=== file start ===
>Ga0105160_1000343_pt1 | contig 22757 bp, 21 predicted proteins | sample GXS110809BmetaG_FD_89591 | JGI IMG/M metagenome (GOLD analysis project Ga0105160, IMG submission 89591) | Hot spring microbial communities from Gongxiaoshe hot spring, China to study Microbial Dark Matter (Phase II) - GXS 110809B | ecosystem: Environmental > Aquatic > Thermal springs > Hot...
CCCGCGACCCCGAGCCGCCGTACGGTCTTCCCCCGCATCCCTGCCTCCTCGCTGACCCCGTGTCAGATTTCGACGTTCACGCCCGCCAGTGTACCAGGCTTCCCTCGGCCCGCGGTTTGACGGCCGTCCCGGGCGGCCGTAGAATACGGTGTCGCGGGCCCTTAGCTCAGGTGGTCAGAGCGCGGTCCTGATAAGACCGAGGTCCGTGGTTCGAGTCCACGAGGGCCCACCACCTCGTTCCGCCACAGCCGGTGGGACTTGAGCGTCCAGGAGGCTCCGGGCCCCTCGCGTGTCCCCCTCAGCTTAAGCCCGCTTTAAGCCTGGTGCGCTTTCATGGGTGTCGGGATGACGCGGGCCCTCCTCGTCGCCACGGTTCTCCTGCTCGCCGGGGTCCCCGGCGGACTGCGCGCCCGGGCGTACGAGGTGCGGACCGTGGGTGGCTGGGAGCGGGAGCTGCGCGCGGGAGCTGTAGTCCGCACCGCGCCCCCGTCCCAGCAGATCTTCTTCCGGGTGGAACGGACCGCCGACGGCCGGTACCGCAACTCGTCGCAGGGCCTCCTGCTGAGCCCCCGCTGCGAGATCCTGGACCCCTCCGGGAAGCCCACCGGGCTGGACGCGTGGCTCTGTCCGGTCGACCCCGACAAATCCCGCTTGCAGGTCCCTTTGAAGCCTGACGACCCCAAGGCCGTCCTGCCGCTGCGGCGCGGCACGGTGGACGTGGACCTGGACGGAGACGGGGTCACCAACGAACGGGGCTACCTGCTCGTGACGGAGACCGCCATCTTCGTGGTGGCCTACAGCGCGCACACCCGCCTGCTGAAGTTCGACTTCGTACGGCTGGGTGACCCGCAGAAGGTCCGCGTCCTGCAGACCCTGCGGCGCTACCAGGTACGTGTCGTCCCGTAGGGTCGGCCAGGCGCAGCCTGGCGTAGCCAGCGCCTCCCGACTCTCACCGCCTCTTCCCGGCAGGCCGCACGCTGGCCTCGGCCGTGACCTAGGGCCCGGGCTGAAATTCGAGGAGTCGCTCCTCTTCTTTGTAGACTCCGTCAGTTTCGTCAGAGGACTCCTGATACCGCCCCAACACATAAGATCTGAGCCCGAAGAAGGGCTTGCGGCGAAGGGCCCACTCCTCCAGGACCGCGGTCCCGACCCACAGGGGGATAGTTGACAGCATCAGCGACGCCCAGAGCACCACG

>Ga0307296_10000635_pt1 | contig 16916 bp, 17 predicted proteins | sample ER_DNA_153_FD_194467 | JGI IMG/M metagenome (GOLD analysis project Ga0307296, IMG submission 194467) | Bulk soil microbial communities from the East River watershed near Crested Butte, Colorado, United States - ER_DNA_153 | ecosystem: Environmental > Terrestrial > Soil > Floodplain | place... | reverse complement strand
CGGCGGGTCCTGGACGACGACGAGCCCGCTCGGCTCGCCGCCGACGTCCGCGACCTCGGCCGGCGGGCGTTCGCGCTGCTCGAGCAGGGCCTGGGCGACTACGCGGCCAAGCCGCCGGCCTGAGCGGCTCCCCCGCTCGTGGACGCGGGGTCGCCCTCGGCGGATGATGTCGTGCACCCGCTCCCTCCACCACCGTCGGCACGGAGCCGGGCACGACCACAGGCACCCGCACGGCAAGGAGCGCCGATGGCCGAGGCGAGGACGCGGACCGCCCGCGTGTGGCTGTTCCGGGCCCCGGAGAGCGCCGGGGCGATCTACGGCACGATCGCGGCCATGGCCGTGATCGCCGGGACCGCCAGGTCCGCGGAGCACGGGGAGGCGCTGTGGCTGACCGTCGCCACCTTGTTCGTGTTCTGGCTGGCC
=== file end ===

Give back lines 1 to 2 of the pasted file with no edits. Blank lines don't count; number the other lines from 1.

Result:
>Ga0105160_1000343_pt1 | contig 22757 bp, 21 predicted proteins | sample GXS110809BmetaG_FD_89591 | JGI IMG/M metagenome (GOLD analysis project Ga0105160, IMG submission 89591) | Hot spring microbial communities from Gongxiaoshe hot spring, China to study Microbial Dark Matter (Phase II) - GXS 110809B | ecosystem: Environmental > Aquatic > Thermal springs > Hot...
CCCGCGACCCCGAGCCGCCGTACGGTCTTCCCCCGCATCCCTGCCTCCTCGCTGACCCCGTGTCAGATTTCGACGTTCACGCCCGCCAGTGTACCAGGCTTCCCTCGGCCCGCGGTTTGACGGCCGTCCCGGGCGGCCGTAGAATACGGTGTCGCGGGCCCTTAGCTCAGGTGGTCAGAGCGCGGTCCTGATAAGACCGAGGTCCGTGGTTCGAGTCCACGAGGGCCCACCACCTCGTTCCGCCACAGCCGGTGGGACTTGAGCGTCCAGGAGGCTCCGGGCCCCTCGCGTGTCCCCCTCAGCTTAAGCCCGCTTTAAGCCTGGTGCGCTTTCATGGGTGTCGGGATGACGCGGGCCCTCCTCGTCGCCACGGTTCTCCTGCTCGCCGGGGTCCCCGGCGGACTGCGCGCCCGGGCGTACGAGGTGCGGACCGTGGGTGGCTGGGAGCGGGAGCTGCGCGCGGGAGCTGTAGTCCGCACCGCGCCCCCGTCCCAGCAGATCTTCTTCCGGGTGGAACGGACCGCCGACGGCCGGTACCGCAACTCGTCGCAGGGCCTCCTGCTGAGCCCCCGCTGCGAGATCCTGGACCCCTCCGGGAAGCCCACCGGGCTGGACGCGTGGCTCTGTCCGGTCGACCCCGACAAATCCCGCTTGCAGGTCCCTTTGAAGCCTGACGACCCCAAGGCCGTCCTGCCGCTGCGGCGCGGCACGGTGGACGTGGACCTGGACGGAGACGGGGTCACCAACGAACGGGGCTACCTGCTCGTGACGGAGACCGCCATCTTCGTGGTGGCCTACAGCGCGCACACCCGCCTGCTGAAGTTCGACTTCGTACGGCTGGGTGACCCGCAGAAGGTCCGCGTCCTGCAGACCCTGCGGCGCTACCAGGTACGTGTCGTCCCGTAGGGTCGGCCAGGCGCAGCCTGGCGTAGCCAGCGCCTCCCGACTCTCACCGCCTCTTCCCGGCAGGCCGCACGCTGGCCTCGGCCGTGACCTAGGGCCCGGGCTGAAATTCGAGGAGTCGCTCCTCTTCTTTGTAGACTCCGTCAGTTTCGTCAGAGGACTCCTGATACCGCCCCAACACATAAGATCTGAGCCCGAAGAAGGGCTTGCGGCGAAGGGCCCACTCCTCCAGGACCGCGGTCCCGACCCACAGGGGGATAGTTGACAGCATCAGCGACGCCCAGAGCACCACG